Released: 19th November, 2021
Seen: 11th February, 2022
Well, the time has come for one of the more interesting months of the year, that being the month where I desperately try to catch up on all the Oscar-nominated films that I somehow missed because they all seem to be released around the time the nominations come out. No idea how this is going to work for this year, hopefully, we’ll be able to get through everything but that’s why you’re going to see a whole bunch of 2021 films being reviewed fresh in 2022… fortunately, the first cab off the rank is the absolutely brilliant documentary Summer of Soul (…or, When The Revolution Could Not Be Televised).
Summer of Soul (as I will be referring to it for the rest of this review) brings the audience into Harlem in 1969 during the Harlem Cultural Festival that ran for several weekends and was a glorious display of major black artists of the day. This took place around the same time as the much more widely known (AKA mostly white) Woodstock but the Harlem Cultural Festival was so much more political and powerful than anything that had been seen. For over 50 years this festival was largely forgotten by history, the footage of it lost to someone’s basement… until Questlove somehow got a hold of that footage and created one of the best concert films in recent history.
It should go without saying but you should absolutely seek out black voices talking about the impact of Summer of Soul, they will be able to give you a much more important view of it than I can. I can merely point to what this is like as a film and not as a cultural milestone (Though god damn, it is absolutely an important film in every way). As a film, Summer of Soul is the kind of glorious concert documentary that takes the material and elevates it into something truly special that should be put up on a pedestal.
With a combination of archival footage that, again, literally was found in someone’s basement and interviews with performers and attendees, Summer of Soul begins as just your standard Concert film showing the performances that took place over several weeks. They’re some genuinely great performances by some absolutely amazing artists captured in glorious detail and the crispest audio I’ve ever heard. Honestly, the fact that it sounds this good considering when it was filmed and where it was stored is nothing short of an actual miracle.
Slowly, as Summer of Soul progresses, the film starts slowly pouring in the political reality of the time in a way that’s so gradual and effective that it honestly took me until they were cutting in clips of attendees pointing out how stupid it was that people were going into space when they should be feeding the hungry (the more things change, the more they stay the same). This beautiful slow build of political messaging culminates exactly where you think it would, with Nina Simone taking the stage and just destroying as only Nina Simone could.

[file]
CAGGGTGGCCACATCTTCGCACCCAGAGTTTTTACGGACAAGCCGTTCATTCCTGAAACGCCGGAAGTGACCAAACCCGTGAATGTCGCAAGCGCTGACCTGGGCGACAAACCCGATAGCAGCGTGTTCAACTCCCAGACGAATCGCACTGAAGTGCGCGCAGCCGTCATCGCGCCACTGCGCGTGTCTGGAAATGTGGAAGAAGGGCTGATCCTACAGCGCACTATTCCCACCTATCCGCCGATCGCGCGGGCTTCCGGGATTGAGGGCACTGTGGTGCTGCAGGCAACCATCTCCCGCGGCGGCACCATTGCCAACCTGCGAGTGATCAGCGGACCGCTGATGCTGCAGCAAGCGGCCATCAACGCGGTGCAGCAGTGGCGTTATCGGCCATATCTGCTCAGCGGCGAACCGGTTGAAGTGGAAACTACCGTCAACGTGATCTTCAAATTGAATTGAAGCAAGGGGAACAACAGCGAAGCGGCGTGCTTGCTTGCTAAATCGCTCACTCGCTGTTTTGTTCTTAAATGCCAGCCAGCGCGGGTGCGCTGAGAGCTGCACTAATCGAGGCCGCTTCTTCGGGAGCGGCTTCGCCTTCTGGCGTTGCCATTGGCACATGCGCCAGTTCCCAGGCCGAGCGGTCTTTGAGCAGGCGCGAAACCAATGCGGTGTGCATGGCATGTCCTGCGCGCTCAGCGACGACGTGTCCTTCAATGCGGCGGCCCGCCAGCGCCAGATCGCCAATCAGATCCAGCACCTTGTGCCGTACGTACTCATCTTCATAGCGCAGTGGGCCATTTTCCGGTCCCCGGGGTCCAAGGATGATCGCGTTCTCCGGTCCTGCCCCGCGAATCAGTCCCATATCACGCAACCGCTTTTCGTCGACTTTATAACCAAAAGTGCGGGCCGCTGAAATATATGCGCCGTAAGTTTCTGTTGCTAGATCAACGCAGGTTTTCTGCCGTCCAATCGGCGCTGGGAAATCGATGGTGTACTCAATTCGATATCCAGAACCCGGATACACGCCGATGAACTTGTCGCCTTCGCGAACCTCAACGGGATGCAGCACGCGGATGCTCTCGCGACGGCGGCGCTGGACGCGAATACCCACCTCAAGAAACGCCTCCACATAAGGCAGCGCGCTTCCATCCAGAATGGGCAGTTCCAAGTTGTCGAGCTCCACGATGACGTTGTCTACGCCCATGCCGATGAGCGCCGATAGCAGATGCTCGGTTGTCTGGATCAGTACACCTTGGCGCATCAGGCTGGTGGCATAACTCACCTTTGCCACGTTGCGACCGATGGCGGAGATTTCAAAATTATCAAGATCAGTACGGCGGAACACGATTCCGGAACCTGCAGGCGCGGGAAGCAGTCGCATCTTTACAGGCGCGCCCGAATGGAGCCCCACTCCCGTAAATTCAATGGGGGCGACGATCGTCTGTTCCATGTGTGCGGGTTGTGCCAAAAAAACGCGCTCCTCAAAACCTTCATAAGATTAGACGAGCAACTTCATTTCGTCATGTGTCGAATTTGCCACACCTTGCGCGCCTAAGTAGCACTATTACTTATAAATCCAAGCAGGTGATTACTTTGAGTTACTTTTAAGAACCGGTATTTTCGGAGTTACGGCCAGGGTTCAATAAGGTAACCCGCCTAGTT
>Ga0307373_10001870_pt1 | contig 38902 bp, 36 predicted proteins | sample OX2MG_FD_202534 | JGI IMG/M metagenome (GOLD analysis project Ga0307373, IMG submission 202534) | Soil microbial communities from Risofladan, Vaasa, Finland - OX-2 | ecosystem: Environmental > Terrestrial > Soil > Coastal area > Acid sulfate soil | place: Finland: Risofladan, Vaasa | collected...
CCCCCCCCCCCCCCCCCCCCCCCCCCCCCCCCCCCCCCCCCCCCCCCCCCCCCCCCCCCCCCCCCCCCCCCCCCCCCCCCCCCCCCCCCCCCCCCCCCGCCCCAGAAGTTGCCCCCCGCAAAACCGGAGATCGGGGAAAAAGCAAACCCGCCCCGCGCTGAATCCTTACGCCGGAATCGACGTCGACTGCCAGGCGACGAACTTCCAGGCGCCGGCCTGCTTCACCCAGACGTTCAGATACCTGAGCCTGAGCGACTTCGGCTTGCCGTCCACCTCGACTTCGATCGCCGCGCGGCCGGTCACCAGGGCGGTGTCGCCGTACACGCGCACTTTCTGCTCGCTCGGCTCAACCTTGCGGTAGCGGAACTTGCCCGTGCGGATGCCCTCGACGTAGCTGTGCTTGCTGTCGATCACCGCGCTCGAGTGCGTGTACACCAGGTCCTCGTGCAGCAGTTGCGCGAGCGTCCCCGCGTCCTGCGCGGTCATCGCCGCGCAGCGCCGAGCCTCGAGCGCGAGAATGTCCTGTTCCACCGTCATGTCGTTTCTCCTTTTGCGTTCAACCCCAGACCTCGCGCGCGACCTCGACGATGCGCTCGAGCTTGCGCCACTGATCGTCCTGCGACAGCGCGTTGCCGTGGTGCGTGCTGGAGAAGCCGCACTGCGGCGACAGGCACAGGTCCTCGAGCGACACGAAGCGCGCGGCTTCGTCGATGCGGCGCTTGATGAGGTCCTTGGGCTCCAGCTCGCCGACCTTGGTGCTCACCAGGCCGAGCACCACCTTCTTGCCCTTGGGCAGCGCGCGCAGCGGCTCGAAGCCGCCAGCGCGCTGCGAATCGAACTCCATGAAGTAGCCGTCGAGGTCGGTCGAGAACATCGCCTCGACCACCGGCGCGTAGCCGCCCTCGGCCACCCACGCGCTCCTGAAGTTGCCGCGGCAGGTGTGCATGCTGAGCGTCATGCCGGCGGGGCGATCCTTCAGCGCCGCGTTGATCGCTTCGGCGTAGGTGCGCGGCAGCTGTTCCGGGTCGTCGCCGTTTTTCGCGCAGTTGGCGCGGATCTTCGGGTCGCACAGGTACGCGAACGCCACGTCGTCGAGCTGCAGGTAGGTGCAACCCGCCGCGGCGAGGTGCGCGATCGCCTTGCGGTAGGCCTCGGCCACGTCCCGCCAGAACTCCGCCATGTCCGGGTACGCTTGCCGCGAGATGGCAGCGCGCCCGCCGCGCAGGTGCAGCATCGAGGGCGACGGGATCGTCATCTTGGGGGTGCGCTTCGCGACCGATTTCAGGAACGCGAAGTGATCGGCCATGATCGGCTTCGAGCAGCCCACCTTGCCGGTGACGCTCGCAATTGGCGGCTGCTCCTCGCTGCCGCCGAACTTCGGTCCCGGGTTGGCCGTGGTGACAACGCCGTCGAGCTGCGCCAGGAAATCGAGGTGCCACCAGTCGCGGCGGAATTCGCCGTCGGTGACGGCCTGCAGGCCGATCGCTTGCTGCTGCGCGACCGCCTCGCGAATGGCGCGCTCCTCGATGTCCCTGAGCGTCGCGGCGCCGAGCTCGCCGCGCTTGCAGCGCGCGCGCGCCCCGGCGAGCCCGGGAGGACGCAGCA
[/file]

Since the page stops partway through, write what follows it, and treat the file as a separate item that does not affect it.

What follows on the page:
That balance between the performance and the politics is what makes Summer of Soul truly special, linking these joyful moments with the harsh reality going on just beyond the borders of the festival paints a picture that couldn’t be told in a more engaging way. You might come to hear a glorious version of Shoo-Be-Doo-Be-Doo-Da-Day by Stevie Wonder but you’ll stay for the powerful messaging about what it was like to be a black American in the last 60s and how a lot of what was going on back then resonates with today… again, the more things change.
Questlove might have only directed a few music videos before but the brilliance of Summer of Soul is almost entirely onto how he perfectly stitches everything together in order to paint this broad picture that provides incredible context to every single song while also just making a damn fine festival film to enjoy. If you just want to see a whole bunch of soul musicians at the top of their game performing some of their best songs to an audience that is clearly loving them then you’re going to get that, but you’re also going to get a solid education out of it and it’s one you absolutely need to fully appreciate this.
Probably the most powerful moment comes at the end of Summer of Soul, the final 10 minutes that’re almost there just to point out how this footage was so damn hard to find and how it was almost lost. It’s the moment it becomes clear how we almost didn’t get this film, how we almost didn’t get to have this piece of history recorded and the importance of making sure we keep this history alive. Could there be a more perfect time to have a reminder that there are some parts of history that we not only need to have records of but to teach people so we don’t forget? No matter how uncomfortable it might be, this stuff demands to be seen and thank goodness we’re able to meet that demand.
Summer of Soul sets the new standard for music festival films, anyone who tries to make one from here on out will have no choice but to try and at least match what this film does and something tells me that’s not going to be an easy task. It’s absolutely brilliant, filled with some beautiful songs that will have you uncontrollably bouncing along to the beat (or as close to the beat as you can humanly get) and an absolutely essential history that you need to learn because there will be a test at some point. It might have taken 50 years, but I’m glad that this part of the revolution was finally able to be televised.